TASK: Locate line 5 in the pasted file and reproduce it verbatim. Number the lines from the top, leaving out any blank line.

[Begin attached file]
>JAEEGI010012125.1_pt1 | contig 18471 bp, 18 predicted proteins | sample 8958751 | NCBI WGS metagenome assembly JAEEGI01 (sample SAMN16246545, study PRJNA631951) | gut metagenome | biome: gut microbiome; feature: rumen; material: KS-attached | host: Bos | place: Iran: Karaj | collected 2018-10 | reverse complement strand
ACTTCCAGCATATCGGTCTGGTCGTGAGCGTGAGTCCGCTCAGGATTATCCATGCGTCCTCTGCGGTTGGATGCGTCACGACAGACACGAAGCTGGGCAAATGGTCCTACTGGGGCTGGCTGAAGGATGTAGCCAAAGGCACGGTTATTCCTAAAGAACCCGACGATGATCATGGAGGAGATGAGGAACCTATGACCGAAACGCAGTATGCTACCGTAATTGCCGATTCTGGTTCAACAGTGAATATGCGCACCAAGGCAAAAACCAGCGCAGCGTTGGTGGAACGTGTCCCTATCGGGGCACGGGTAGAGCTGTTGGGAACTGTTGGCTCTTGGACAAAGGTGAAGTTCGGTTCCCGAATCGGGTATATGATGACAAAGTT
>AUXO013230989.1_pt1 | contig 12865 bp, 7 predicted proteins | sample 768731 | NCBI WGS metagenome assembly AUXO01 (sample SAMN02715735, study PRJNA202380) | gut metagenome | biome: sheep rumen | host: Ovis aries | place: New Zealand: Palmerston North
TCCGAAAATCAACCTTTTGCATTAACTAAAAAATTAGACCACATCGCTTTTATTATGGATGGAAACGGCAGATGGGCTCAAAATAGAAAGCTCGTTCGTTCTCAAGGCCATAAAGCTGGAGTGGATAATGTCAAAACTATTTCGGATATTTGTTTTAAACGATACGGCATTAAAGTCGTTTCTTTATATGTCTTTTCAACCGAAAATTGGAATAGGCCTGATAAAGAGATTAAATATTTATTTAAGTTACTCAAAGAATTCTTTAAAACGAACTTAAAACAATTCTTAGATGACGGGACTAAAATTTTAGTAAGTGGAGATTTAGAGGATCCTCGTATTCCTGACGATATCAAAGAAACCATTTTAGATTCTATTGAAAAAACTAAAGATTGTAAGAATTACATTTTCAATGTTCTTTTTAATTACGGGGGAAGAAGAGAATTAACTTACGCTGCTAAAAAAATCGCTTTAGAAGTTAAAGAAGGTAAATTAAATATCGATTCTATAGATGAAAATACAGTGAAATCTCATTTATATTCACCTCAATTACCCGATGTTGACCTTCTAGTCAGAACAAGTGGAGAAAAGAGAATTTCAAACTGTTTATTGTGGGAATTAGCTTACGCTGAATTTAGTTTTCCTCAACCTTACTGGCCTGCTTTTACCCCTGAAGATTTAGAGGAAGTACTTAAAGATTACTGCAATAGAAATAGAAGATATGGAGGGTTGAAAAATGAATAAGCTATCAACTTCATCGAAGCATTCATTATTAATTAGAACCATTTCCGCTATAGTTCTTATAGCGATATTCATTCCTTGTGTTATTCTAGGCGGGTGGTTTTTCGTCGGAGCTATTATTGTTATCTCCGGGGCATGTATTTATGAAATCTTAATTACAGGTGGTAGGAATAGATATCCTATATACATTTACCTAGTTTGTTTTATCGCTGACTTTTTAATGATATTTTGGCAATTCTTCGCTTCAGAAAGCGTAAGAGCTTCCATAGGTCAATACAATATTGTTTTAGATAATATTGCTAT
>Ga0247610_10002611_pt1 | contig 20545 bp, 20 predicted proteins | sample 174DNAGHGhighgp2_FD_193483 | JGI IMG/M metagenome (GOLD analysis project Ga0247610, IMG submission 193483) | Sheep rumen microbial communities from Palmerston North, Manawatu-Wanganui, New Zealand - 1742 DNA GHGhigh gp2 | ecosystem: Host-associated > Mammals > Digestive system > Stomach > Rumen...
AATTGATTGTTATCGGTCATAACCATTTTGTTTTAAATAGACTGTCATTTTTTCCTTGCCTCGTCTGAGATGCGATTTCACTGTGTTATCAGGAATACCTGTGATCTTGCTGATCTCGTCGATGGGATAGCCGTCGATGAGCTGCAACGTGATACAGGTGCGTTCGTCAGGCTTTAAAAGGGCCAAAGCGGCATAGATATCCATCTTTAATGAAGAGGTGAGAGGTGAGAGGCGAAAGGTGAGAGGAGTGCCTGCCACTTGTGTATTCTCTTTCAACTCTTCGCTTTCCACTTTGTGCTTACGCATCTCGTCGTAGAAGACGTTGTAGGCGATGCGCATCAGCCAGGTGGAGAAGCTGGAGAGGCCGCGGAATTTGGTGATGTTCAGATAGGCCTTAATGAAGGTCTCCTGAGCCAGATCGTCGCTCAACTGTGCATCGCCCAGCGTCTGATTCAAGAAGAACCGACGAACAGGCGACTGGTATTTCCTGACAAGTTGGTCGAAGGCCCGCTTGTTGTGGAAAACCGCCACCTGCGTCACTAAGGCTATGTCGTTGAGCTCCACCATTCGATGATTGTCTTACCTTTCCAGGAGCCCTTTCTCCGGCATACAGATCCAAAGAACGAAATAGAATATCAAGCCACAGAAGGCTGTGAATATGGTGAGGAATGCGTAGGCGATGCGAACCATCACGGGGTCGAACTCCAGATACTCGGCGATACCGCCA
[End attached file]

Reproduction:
>Ga0247610_10002611_pt1 | contig 20545 bp, 20 predicted proteins | sample 174DNAGHGhighgp2_FD_193483 | JGI IMG/M metagenome (GOLD analysis project Ga0247610, IMG submission 193483) | Sheep rumen microbial communities from Palmerston North, Manawatu-Wanganui, New Zealand - 1742 DNA GHGhigh gp2 | ecosystem: Host-associated > Mammals > Digestive system > Stomach > Rumen...